'We know the pain of our own suffering as his family, and we know there are hundreds of other people here in our community suffering as addicts or as loved ones to them.'
A heartbroken Louisiana mother is on a mission to make sure her son's death wouldn't be in vain. In an obituary published by the Williams Funeral Home earlier this month, Christy Couvillier spoke candidly about her son Hunter Lee Clemons' fatal overdose and struggles with drug addiction. According to CBS affiliate KLFY, Hunter passed away on Thursday, February 10, 2022, at the age of 22 after a long battle with addiction. "Hunter had a heart of gold; anyone from his childhood or adult life could confirm. He was kind, funny, charismatic, selfless, loyal and always tried to find the positive in any situation," she wrote.
"In turn, doing his best to block out the negatives, which is where his addiction came into play. Drugs offered Hunter an escape from his demons he faced throughout his life. On July 23, 2019, he overdosed on heroin laced with fentanyl and was on life support for four days before he woke up. After being released from the hospital, Hunter went and completed drug rehab and decided to start a new life back in Jacksonville, Florida," Couvillier revealed. According to the grieving mother, Hunter thrived after moving to Florida.
"He started a job as a valve tech at Flotech, Inc and went fishing every chance he got. He loved spending his days outside on the water or with his roommates," she wrote. Couvillier explained that she never doubted that she would put the circumstances of her son's death in his obituary. "His family would like to speak the truth about his death. Silence would mean Hunter's death was in vain, but if one person's life is saved by his story, we would tell it a million more times. We know the pain of his suffering," she explained.
"We know the pain of our own suffering as his family, and we know there are hundreds of other people here in our community suffering as addicts or as loved ones to them," Couvillier continued. "Speaking the truths (no matter the circumstances) surrounding the epidemic of drug use may be the difference between life and death for someone. In honor of Hunter's life, we ask that truth be spread in regards to this epidemic and awareness be raised." Speaking to KLFY, Couvillier said she wasn't aware Hunter had started using drugs again prior to his death.
She said that her son took a pill on the morning of February 10 "when he got up for work, started to not feel well, dropped his lunch on the floor and went to sleep face down in his bed, and never woke up." He was found face down on his bed by his roommate several hours later. "Even if you're just someone who is a social drug user, it just takes one time," she told the outlet. "If you're not gonna stop using, you have got to start testing your drugs and save your life until you are ready to get clean."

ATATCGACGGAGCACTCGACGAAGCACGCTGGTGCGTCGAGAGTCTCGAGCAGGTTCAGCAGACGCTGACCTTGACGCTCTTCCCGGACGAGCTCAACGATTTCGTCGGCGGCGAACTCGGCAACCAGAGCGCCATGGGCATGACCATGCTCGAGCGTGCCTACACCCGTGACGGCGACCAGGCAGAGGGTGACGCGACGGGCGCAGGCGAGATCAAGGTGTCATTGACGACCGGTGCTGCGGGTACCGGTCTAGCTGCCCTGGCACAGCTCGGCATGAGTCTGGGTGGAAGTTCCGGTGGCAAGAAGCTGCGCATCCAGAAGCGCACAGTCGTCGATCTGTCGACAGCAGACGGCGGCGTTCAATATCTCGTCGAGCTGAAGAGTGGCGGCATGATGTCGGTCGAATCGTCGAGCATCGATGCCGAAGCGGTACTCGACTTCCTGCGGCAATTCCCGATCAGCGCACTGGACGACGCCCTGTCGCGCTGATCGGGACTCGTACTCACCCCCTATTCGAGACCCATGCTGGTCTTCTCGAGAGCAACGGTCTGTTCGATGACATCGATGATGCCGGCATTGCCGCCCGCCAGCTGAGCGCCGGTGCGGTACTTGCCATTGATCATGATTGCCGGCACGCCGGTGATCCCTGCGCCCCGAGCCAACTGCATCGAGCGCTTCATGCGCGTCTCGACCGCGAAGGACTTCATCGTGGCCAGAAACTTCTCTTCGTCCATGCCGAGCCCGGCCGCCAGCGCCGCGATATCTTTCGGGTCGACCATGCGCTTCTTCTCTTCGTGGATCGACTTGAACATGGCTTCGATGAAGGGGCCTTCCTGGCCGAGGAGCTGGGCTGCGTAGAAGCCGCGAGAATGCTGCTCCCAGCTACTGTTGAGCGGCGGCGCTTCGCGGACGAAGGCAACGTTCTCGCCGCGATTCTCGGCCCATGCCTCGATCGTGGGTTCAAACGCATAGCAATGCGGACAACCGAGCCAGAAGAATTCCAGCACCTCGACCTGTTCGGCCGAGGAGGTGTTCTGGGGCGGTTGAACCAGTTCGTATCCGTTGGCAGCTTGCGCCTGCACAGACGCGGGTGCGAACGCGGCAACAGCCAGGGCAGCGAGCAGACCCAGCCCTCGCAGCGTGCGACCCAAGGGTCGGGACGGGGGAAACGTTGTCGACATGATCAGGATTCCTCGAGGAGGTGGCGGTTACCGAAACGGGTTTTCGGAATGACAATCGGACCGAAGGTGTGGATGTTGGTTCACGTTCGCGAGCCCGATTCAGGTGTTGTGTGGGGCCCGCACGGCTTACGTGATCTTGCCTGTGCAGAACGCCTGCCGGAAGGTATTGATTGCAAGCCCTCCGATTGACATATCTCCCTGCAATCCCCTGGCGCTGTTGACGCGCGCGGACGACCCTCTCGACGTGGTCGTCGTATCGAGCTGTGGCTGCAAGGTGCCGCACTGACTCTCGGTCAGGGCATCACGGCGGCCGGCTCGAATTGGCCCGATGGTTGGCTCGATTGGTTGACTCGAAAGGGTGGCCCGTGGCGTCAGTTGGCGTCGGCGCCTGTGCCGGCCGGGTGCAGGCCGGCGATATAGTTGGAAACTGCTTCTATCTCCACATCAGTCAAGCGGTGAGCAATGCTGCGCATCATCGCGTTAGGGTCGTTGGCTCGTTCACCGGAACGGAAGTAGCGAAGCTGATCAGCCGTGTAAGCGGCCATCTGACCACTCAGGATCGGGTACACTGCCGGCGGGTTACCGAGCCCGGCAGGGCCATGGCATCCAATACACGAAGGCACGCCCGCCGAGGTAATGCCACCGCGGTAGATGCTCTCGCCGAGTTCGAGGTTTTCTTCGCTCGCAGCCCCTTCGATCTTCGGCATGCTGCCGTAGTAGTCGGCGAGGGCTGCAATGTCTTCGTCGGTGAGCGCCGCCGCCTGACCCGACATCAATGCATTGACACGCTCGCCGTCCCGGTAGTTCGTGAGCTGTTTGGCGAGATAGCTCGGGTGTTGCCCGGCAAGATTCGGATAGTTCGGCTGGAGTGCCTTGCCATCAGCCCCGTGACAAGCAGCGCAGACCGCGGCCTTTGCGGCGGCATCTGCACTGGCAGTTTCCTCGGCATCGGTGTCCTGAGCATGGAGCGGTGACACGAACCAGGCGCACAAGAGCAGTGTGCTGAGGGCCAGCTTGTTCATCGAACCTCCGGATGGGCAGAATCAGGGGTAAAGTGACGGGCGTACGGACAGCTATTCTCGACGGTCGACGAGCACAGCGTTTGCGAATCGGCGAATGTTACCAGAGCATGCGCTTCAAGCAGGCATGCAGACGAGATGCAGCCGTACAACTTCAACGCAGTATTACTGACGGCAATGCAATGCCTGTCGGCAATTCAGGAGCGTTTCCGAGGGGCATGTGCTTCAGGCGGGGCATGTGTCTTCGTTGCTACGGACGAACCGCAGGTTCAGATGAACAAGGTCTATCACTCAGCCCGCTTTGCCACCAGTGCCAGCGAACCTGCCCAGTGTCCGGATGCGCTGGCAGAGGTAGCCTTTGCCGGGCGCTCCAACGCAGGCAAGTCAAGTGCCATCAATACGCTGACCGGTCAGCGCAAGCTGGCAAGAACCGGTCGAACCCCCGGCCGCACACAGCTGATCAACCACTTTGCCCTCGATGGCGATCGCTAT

According to the obituary, "Hunter is survived by his mother, Christy Couvillier and her husband, Jeremy Sonnier, Curt Couviller (step-father), Johnny Clemons (biological father), Ashlynn Clemons (sister), Elijah Couvillier (brother), Brooklyn Clemons (sister), grandparents Jerry & Vickie Shanks, Larry & Ann Couvillier, Dorothy Nutt, and Richard & Dolores Demmin. He is also survived by numerous aunts, uncles, cousins, nieces, nephews, friends and recovering members of Lafayette." Couvillier's brutally honest obituary made a profound impact on those who came across it, especially those who've struggled with drug abuse personally or seen their loved ones go through it.
"Thank you for your transparent, honest and loving obituary. I have been sober for almost 10 years. Addiction is a horrible disease that is with you every second of every day. Although I do not know the pain of losing a child to this disease, I have lost many loved ones. My sponsee lost her battle just before her 20th birthday (also due to fentanyl-laced heroin). Her mother also shared her struggle with addiction that ultimately claimed her life in her obituary. I will be praying for strength and healing for your family and loved ones. Again, thank you for sharing. I know Hunter’s story has touched so many lives," wrote someone named Salina. "
If you or someone you know is struggling with substance abuse, please contact the SAMHSA helpline at 1-800-662-HELP.